No matter how many radical changes wash over heroes like Superman, Batman and Wonder Woman, DC Comics’ core pantheon of heroes maintain an iconic nature unmatched in mainstream comics. Even if you don’t follow the ongoing soap operas of their monthly adventures, chances are you have a passing familiarity with the broad strokes that make these characters who they are—which is one reason the publisher’s regular “80-Page Giant” anthology collections are so warmly received.
Stories like “Glasses” in this week’s Mysteries of Love in Space should ring true if you have any affection at all for the Man of Steel—or for Lois Lane. Written by Groot and Judas scribe Jeff Loveness and illustrated by ‘90s Superman legend Tom Grummett, “Glasses” is one of seven brand-new stories (plus one vintage reprint) collected in the space-and-Valentine’s-themed anthology, which covers characters from Hawkgirl to Space Cabbie. With the issue hitting stands tomorrow, Paste is thrilled to offer an excusive preview of Grummett’s interior art, along with an interview with Loveness. Check that out below, and be sure to nab Mysteries of Love in Space on January 30th.
Paste: You’ve written shorts in a few other recent DC anthologies. What does it mean to you to get to play with these characters in a less continuity-heavy sandbox?
Jeff Loveness: I love it. DC characters are on a timeless pedestal. You can jump into Superman in any era and basically know what’s going on. There might be some ‘90s mullets or confusing electricity powers, but y’know… basically.
And being free from continuity allows me to hone in and tell a universal story. It allows you to have a bit more of closure and personal statement. This is my third anthology special, and I think this is my favorite story of them all, so I’m happy DC keeps asking me back.
Paste: Outside of DC, you’ve done mini-series and ongoing comics as well—what do you find more challenging to script, a succinct done-in-one or a longer story? Is it tricky to say what you need to say in a smaller page count?
Loveness: They’re both fun in their own ways. I feel a lot of emotion and pride looking back on stories like Judas, World Reader, Groot and Nova because we were able to tell fun stories during chapters of my life. So I look back on those with fondness. But telling these one-off stories feels like a fun, accessible way for me to pop in and say, “What’s my Superman story?” If I only had one shot at the character, what would I say? So yeah… both great experiences, but I’ve been loving these short stories.
Paste: Your story in Mysteries of Love in Space starts off with Clark Kent’s glasses and a nod to the long-standing disbelief over Lois never recognizing that Clark and Superman were one and the same. What inspired you to talk about their relationship, and to call back to the era when Lois thought she was talking to two different men?
Loveness: I’ve always felt bad for all the flack Lois gets about the disguise. I think the Clark Kent disguise is somewhat beautiful. If Hamlet can get confused and stab a dude through a sheet, I think some people can get confused about a low-key dude in glasses who slumps and has a passing resemblance to Superman. It says a lot about duality. Self-perception. The way we overlook people we think we have status over. I love the status quo of Lois knowing Clark is Superman, but I think there’s something interesting about the classic approach, and it was fun to dive into all eras of their relationship.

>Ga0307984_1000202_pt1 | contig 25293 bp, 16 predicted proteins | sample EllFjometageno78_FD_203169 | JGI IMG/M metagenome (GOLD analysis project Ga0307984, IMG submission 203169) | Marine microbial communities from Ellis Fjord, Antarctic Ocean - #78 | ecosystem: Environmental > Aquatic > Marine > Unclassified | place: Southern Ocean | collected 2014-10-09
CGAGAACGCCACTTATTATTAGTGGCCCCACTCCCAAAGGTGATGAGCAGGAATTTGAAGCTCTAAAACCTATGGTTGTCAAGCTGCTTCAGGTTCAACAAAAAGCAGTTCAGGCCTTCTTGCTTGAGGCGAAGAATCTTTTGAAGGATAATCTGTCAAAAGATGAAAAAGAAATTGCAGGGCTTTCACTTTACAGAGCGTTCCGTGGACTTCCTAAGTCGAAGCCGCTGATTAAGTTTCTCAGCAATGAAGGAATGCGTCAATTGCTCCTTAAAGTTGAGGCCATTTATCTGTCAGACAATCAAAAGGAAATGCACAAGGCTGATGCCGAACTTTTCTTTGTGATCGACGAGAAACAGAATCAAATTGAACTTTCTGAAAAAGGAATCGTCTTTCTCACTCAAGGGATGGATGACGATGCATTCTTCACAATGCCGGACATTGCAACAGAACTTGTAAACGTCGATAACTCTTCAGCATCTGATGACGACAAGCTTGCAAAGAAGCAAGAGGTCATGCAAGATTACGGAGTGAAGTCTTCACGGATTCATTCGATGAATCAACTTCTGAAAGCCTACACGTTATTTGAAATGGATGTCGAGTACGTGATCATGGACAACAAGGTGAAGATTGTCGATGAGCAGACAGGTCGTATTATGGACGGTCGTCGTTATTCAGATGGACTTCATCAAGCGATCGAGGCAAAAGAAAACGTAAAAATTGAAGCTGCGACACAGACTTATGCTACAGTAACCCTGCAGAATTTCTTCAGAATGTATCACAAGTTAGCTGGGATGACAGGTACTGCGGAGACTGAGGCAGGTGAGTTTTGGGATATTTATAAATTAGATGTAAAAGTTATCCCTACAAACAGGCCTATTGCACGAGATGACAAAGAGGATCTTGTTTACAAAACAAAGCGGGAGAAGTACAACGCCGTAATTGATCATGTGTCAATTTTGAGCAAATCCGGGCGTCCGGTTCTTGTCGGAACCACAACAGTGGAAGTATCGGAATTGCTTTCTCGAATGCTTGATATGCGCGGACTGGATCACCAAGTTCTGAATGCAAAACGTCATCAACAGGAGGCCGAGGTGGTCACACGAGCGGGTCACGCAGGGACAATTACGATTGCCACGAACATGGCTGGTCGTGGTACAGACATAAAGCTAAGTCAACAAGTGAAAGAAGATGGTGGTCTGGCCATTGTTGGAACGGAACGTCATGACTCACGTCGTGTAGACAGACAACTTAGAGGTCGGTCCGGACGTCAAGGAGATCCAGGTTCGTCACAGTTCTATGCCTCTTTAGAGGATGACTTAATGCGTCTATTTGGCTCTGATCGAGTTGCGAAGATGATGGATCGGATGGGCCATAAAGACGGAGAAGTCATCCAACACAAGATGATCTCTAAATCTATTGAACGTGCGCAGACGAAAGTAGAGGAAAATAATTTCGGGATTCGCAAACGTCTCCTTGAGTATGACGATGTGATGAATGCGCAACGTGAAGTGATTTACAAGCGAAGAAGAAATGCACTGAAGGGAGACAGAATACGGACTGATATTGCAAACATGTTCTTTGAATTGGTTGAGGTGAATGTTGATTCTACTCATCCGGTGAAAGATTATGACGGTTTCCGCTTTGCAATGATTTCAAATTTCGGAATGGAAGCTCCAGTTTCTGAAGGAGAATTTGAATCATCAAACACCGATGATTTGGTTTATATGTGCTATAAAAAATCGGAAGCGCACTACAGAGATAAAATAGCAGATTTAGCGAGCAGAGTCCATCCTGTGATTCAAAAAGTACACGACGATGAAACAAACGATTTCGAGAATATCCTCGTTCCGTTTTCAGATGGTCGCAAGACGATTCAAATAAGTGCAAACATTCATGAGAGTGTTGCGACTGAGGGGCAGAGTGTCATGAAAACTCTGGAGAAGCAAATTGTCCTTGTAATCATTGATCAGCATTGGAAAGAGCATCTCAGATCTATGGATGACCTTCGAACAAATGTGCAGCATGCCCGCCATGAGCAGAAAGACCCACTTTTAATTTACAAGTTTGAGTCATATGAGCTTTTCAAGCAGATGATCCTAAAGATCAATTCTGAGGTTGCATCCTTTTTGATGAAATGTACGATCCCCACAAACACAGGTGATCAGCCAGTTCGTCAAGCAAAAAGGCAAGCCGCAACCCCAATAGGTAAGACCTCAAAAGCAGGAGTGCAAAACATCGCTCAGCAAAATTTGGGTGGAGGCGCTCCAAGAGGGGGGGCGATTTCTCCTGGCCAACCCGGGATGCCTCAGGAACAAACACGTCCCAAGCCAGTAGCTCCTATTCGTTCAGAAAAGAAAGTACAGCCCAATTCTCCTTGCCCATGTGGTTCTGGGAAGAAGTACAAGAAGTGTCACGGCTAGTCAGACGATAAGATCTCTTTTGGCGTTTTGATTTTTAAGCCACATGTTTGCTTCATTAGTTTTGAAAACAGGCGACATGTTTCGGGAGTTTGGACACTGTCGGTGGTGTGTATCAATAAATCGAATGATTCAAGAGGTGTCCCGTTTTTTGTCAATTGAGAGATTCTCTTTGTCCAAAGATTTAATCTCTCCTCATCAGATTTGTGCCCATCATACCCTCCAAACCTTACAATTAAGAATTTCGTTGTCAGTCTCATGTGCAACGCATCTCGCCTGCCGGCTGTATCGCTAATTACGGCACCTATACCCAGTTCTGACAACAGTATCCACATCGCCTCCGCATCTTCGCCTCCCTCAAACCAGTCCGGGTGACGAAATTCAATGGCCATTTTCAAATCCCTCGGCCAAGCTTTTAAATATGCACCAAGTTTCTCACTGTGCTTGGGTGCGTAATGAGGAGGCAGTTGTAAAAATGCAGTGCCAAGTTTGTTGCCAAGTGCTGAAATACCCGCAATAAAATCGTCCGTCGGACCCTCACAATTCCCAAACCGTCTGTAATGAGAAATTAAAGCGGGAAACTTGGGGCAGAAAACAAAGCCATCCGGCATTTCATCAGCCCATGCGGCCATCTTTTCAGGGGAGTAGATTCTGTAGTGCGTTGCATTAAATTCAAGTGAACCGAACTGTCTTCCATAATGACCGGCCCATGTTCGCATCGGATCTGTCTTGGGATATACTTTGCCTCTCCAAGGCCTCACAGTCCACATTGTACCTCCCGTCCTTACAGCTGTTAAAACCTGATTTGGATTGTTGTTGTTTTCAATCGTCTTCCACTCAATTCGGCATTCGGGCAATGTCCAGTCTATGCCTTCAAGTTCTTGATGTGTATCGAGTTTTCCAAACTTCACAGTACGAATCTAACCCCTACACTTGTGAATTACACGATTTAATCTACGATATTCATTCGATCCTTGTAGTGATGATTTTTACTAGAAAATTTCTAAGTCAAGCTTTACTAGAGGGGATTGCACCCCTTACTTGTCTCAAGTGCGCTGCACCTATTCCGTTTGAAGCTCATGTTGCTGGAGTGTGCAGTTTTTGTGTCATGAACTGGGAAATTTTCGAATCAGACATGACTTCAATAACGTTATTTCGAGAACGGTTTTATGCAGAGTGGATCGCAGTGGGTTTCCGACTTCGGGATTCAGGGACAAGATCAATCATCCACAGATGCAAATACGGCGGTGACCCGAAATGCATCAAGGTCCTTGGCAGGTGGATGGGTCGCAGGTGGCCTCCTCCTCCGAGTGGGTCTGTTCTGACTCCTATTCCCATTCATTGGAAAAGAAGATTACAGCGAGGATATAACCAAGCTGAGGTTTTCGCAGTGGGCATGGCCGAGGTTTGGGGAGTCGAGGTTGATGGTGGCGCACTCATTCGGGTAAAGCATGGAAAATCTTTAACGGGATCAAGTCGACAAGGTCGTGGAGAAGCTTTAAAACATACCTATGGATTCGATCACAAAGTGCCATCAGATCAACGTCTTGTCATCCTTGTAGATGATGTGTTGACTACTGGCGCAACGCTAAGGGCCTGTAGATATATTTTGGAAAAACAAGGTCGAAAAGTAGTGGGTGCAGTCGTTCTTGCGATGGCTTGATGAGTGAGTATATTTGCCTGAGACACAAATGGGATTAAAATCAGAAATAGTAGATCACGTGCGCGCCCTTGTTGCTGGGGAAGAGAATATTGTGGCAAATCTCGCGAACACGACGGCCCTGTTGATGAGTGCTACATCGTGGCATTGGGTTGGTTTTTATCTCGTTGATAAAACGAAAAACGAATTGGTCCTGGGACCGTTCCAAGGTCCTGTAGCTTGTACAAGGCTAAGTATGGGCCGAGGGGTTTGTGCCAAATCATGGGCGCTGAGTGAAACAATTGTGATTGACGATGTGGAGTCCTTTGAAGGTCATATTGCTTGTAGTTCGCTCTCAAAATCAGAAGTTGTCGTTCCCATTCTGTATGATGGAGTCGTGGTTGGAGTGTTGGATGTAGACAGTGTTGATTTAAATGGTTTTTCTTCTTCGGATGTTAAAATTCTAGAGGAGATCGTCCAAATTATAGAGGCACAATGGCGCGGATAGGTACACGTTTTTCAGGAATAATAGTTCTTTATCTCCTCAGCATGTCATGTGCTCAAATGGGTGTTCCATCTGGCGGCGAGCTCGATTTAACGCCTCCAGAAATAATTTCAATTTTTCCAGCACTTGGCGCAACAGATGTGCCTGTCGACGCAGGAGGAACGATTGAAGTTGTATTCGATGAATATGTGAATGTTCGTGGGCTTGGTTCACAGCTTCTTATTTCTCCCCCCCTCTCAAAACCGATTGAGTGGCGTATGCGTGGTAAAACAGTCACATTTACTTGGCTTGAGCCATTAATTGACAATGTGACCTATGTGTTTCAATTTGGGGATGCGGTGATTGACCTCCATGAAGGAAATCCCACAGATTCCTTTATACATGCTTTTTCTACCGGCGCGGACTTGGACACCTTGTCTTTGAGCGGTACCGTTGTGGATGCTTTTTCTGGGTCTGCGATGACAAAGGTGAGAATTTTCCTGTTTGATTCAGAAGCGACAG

Paste: Although Lois narrates your story, it’s also about Superman’s seemingly endless well of empathy. What sort of role do you think Superman plays in this day and age, where caring about things without irony isn’t always celebrated?
Loveness: I think Superman’s more important than ever. He’s an adopted immigrant from a planet that denied science. He works in a dying industry in the name of truth itself. His enemies are fascists and billionaires. He’s in love with the smartest woman in the room. He’s kind and humble—which is something we desperately need. I think we’re at a tide shift in narrative culture—where kindness and earnestness are coming back around. I like people who care. I like people who want to make the world a better place. I’ve always been impressed with Superman’s longevity—his wax and wane in popularity. Even when we think he’s out of touch or out of date, he comes back around and surprises us. He’s a cool, lonely dude. I’m so lucky I got to write him.
Paste: Tom Grummett was a hugely important name in ‘90s Superman comics. What was it like collaborating with him for this short?
Loveness: Oh man. He IS Superman to me. I grew up reading his work. It was very emotional to see his art come in. The guy who drew my Superman DREW my Superman. It’s… I’m still processing it. I feel so lucky to work with a legend like that.